Original languageEnglish (US)
Pages (from-to)796-808
Number of pages13
JournalCell Reports
Volume22
Issue number3
DOIs
StatePublished - Jan 16 2018

Fingerprint

Gene Rearrangement
DNA Repair
Prostatic Neoplasms
Repair
Double-Stranded DNA Breaks
Genes
Gene Expression
Histones
Gene expression
DNA
Radiotherapy
Neoplasms
DNA Breaks
Acetylation
Chromatin
Proteins
Genome
Pharmacology
Joining
Tumors

Keywords

  • BRD2
  • BRD4
  • CRPC
  • DNA repair
  • gene fusion
  • genomic rearrangements
  • NHEJ
  • non-homologous end joining
  • prostate cancer
  • TMPRSS2-ERG

ASJC Scopus subject areas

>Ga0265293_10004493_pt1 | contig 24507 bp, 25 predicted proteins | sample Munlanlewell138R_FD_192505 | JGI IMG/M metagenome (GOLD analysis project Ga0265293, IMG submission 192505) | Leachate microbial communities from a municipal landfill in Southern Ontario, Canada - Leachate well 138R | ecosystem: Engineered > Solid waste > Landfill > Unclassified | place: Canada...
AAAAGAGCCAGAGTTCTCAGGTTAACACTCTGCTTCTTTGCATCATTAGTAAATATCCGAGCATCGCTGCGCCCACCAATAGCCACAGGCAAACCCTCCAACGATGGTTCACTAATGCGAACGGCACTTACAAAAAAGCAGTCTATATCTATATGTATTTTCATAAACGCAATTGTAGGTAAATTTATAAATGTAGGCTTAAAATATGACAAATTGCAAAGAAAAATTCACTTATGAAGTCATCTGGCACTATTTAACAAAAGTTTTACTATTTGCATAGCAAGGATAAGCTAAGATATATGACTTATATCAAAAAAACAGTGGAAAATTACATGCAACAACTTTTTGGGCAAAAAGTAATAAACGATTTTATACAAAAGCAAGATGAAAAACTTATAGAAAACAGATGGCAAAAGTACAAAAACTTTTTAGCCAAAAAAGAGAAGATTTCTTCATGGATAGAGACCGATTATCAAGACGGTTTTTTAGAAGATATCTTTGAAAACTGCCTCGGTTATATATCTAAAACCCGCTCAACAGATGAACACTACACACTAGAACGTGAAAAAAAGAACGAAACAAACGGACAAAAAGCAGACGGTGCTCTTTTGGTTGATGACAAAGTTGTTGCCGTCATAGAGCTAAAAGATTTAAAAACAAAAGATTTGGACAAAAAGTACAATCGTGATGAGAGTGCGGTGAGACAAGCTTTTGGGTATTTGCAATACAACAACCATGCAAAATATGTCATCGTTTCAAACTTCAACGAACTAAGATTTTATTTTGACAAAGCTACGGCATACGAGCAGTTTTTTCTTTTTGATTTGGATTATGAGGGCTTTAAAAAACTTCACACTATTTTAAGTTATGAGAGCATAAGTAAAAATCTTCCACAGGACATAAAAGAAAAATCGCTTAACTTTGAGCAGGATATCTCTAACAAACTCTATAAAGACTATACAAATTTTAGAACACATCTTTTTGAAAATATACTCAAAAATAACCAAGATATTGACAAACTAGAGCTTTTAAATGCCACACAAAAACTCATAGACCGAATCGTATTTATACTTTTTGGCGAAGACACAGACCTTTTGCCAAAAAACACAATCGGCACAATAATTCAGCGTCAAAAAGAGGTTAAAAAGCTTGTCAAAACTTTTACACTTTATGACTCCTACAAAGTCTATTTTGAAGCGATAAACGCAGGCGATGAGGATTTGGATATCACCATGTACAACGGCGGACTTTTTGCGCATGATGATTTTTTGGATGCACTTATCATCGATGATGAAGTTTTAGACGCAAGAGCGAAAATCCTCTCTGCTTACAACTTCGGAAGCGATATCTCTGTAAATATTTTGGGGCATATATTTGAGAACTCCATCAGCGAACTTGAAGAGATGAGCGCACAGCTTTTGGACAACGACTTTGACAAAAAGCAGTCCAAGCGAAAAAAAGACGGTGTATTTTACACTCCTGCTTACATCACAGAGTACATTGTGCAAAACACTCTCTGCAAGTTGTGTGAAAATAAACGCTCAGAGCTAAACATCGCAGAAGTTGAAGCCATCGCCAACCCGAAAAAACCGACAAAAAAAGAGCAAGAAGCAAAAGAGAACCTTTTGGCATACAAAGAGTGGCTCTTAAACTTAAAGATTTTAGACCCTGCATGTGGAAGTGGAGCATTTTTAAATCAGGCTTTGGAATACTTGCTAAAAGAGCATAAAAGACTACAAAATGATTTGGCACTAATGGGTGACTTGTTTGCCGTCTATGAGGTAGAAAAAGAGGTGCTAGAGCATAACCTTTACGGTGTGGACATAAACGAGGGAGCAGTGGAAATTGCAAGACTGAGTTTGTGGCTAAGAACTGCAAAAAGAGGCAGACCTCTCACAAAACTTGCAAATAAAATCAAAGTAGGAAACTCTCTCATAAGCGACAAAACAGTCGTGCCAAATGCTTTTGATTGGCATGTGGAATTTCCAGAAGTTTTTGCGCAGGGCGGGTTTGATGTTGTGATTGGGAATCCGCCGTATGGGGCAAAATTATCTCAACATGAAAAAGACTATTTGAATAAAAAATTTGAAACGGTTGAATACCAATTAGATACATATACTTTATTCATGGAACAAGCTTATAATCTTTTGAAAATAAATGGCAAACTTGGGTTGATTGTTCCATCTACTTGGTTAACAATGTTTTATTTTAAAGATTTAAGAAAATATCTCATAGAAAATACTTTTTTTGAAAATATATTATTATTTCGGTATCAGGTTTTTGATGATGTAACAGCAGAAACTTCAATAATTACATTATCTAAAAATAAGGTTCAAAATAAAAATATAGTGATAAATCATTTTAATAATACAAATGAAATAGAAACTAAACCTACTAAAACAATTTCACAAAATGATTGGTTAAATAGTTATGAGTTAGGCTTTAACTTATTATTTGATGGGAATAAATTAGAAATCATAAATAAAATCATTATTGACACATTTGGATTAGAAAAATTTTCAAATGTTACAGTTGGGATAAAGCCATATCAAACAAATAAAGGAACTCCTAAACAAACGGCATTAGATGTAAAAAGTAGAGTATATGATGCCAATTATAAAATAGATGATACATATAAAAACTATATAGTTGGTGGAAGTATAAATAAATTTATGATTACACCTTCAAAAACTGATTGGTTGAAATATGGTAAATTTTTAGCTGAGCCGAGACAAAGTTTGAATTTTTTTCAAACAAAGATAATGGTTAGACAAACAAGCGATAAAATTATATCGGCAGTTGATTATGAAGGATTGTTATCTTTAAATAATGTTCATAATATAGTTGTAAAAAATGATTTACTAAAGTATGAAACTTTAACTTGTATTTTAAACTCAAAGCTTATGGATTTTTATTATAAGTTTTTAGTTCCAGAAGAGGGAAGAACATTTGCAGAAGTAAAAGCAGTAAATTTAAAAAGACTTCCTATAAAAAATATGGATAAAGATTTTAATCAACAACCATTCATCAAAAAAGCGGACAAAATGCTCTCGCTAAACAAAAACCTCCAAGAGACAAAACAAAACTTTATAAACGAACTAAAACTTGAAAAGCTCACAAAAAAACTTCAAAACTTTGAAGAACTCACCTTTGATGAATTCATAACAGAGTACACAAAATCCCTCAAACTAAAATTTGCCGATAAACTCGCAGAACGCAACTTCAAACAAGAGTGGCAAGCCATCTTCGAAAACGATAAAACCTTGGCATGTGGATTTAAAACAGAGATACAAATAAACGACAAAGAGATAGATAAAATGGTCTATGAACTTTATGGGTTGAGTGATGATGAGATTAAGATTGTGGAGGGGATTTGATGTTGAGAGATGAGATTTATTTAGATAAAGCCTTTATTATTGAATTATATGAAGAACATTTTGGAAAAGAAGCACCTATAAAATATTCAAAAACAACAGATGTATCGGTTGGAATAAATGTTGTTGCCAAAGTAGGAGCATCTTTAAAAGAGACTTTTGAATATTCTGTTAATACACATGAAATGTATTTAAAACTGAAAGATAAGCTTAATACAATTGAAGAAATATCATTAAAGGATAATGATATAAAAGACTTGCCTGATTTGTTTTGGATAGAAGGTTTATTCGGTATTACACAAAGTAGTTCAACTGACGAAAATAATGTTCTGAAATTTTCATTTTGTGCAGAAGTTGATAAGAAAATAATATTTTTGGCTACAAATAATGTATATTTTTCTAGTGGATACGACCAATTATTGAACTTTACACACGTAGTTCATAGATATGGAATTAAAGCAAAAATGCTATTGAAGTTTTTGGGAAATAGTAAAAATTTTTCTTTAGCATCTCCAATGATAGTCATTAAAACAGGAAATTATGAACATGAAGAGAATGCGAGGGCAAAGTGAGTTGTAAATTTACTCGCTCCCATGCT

• Biochemistry, Genetics and Molecular Biology(all)

Cite this

BRD4 Promotes DNA Repair and Mediates the Formation of TMPRSS2-ERG Gene Rearrangements in Prostate Cancer. / Li, Xiangyi; Baek, Guem Hee; Ramanand, Susmita G.; Sharp, Adam; Gao, Yunpeng; Yuan, Wei; Welti, Jon; Rodrigues, Daniel N.; Dolling, David; Figueiredo, Ines; Sumanasuriya, Semini; Crespo, Mateus; Aslam, Adam; Li, Rui; Yin, Yi; Mukherjee, Bipasha; Kanchwala, Mohammed; Hughes, Ashley M.; Halsey, Wendy S.; Chiang, Cheng Ming; Xing, Chao; Raj, Ganesh V.; Burma, Sandeep; de Bono, Johann; Mani, Ram S.

In: Cell Reports, Vol. 22, No. 3, 16.01.2018, p. 796-808.

Research output: Contribution to journalArticle